- Full name Jamie Athas
- Profile Throws: R
Organization Prospect Rankings
In an organization thin on middle-infield prospects, Athas had an encouraging, bounce-back season in 2003. He was the everyday shortstop in Double-A and really came on in the second half to claim a spot on the Giants' 40-man roster. Athas has solid athletic ability but doesn't have a tool that stands out in either a good or bad way. He has a smooth lefthanded swing with minimal power, but he found a groove and hit safely in 24 of his final 26 games. He crowds the plate and gets hit by pitches to boost his on-base percentage, though he lacks the speed to take advantage on the basepaths. Athas spent the regular season at shortstop and has smooth actions, but played second base in the Arizona Fall League and profiles better on the right side of the bag because of his footwork. On either side, he earns comparisons to Mike Bordick, a fellow New Englander who got the most out of his tools. He'll probably play second base in Triple-A this year, though he may see time at shortstop if Cody Ransom makes the big league club.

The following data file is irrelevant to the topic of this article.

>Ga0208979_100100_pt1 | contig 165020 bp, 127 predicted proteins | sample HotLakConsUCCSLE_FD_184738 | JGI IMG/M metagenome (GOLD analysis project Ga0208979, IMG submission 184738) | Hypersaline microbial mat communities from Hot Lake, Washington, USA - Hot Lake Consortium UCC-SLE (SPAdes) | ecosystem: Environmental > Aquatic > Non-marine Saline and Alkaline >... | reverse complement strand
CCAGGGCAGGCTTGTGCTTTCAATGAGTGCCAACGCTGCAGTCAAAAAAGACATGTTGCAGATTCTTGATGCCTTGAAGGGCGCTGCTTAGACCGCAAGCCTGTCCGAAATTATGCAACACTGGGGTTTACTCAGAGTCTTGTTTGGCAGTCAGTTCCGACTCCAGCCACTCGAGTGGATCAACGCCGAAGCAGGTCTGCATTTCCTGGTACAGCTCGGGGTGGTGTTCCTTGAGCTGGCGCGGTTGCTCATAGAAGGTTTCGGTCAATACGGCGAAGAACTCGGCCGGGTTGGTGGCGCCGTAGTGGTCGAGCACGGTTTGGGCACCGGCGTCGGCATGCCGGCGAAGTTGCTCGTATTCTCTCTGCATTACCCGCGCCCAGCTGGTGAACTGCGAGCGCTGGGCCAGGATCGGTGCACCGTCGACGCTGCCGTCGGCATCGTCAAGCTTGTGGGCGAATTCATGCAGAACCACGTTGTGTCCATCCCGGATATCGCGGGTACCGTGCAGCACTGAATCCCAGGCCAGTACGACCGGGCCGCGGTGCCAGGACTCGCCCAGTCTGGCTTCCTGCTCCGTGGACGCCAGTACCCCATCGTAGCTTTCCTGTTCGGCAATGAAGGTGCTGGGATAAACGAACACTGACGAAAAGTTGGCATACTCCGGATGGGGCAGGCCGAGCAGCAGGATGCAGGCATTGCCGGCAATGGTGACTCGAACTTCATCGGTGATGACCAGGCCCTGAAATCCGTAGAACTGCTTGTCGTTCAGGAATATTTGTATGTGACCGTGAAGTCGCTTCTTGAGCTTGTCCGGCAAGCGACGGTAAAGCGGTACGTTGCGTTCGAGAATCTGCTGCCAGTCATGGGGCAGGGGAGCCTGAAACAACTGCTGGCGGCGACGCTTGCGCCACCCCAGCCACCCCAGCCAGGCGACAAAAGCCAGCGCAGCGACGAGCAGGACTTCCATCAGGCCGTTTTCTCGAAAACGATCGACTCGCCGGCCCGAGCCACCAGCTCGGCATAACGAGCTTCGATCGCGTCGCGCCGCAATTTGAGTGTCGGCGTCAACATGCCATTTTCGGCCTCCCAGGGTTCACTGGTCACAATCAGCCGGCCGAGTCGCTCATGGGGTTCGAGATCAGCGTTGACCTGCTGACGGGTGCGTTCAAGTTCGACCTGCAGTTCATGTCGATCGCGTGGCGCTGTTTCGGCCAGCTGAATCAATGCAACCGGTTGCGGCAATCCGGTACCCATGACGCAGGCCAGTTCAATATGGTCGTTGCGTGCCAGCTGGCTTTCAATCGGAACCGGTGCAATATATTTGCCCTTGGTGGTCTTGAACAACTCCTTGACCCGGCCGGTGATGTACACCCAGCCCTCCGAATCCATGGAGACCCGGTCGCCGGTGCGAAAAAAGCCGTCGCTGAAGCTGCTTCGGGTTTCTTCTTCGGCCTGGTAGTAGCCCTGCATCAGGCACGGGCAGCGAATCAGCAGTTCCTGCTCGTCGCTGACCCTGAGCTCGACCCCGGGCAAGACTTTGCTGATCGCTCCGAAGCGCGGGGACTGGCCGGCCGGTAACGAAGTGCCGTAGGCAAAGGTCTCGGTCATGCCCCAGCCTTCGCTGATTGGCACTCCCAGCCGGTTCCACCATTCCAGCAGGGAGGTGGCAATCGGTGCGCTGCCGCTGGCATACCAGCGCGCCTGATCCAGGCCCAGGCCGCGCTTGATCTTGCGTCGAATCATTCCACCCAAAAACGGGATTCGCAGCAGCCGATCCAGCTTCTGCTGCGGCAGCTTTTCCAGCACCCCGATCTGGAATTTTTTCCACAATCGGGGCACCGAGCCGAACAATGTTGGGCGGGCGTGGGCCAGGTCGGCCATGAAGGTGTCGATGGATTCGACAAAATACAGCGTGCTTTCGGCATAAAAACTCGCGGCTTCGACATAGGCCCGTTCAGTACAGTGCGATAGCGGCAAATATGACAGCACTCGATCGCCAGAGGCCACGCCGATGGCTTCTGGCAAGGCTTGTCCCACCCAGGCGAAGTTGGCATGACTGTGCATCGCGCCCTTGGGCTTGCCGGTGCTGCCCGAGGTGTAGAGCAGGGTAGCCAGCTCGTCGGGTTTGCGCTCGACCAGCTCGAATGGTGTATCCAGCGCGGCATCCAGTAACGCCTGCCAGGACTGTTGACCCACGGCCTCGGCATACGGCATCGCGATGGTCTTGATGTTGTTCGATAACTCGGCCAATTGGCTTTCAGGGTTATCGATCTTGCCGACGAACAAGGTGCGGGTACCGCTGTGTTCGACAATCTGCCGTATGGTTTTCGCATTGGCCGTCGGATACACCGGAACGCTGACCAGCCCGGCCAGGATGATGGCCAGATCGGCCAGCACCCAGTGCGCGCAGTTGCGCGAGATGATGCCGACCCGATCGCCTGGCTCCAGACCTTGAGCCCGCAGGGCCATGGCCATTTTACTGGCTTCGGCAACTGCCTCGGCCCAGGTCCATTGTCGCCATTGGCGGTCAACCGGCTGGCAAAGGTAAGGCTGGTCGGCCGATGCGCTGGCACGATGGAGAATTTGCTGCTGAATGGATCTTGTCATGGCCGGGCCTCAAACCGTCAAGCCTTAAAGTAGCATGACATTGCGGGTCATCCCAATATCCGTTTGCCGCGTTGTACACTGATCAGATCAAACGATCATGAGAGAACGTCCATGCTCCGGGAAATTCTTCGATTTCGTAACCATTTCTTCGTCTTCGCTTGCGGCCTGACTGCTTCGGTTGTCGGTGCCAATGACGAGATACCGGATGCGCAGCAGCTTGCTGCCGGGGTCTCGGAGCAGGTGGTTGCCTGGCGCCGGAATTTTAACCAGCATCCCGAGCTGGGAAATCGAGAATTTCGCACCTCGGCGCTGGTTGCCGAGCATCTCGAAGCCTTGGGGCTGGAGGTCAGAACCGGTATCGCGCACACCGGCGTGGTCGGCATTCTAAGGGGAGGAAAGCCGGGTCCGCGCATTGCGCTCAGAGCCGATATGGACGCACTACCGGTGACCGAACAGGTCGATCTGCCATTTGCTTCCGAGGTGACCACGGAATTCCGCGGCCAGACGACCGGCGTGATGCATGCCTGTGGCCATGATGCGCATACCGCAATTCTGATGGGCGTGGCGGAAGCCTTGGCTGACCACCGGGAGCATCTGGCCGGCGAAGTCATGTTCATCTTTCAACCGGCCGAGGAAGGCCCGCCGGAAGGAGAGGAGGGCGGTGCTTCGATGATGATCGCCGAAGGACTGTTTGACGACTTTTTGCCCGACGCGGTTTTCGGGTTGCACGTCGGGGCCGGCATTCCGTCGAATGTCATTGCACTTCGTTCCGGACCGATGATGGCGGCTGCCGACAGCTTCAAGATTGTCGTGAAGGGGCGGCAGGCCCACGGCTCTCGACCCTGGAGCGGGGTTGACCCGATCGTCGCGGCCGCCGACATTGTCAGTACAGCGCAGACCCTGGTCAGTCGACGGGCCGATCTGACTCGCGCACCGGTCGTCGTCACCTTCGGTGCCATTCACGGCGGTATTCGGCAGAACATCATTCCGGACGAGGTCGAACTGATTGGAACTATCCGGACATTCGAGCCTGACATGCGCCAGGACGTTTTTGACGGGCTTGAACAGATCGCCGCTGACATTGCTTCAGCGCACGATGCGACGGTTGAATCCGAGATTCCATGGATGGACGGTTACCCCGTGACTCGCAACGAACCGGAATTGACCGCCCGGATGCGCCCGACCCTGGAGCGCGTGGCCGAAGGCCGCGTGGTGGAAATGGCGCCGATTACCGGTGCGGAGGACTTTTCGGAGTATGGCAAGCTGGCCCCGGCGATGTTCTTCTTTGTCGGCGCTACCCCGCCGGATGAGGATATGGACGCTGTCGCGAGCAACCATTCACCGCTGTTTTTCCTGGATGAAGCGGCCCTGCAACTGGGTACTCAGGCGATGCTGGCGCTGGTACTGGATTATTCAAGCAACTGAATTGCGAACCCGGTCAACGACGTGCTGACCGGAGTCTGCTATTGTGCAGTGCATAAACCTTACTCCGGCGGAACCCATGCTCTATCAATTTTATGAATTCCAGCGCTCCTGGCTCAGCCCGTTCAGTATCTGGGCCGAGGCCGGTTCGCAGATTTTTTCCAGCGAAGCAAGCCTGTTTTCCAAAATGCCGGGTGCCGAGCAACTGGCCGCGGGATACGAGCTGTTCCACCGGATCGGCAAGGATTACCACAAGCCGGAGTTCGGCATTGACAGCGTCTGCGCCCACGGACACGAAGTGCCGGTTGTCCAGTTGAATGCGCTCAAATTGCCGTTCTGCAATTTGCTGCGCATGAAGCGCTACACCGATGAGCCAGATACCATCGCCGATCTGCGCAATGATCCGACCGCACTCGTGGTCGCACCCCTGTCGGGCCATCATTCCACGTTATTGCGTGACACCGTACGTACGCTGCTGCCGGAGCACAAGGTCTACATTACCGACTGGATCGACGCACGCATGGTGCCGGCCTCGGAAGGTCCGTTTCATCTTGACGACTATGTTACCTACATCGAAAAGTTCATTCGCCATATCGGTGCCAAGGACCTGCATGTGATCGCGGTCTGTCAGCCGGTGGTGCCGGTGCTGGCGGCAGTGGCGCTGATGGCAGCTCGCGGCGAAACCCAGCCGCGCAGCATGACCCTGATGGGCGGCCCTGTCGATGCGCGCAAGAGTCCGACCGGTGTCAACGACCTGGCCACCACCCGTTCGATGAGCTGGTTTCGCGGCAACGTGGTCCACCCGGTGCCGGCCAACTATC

Athas was an impact player in two college programs. First he was the starting shortstop for the last team in Providence College history in 1999, helping the Friars to 47 wins and an NCAA regional berth. When the program was dissolved, Athas transferred to Wake Forest, where he played every infield position as a sophomore and became the everyday shortstop as a junior. He signed quickly, immediately becoming one of the top middle-infield prospects in an organization lacking in that area. He showed good all-around athleticism and leadership skills at Hagerstown, helping lead the Suns down the stretch to the playoffs. He surprised the Giants with gap power and above-average speed and baserunning ability, though he's no burner. Defensively, his range is average or a tick above. He has fluid actions, soft hands and an accurate, more-than-adequate arm. He solidified his standing with a strong effort in instructional league and could be pushed to Double-A in 2002, as the system is woefully short on athletic shortstops. Athas' younger brother Mike is following his brother's footsteps, transferring after one season from Connecticut to Massachusetts to continue his own baseball career.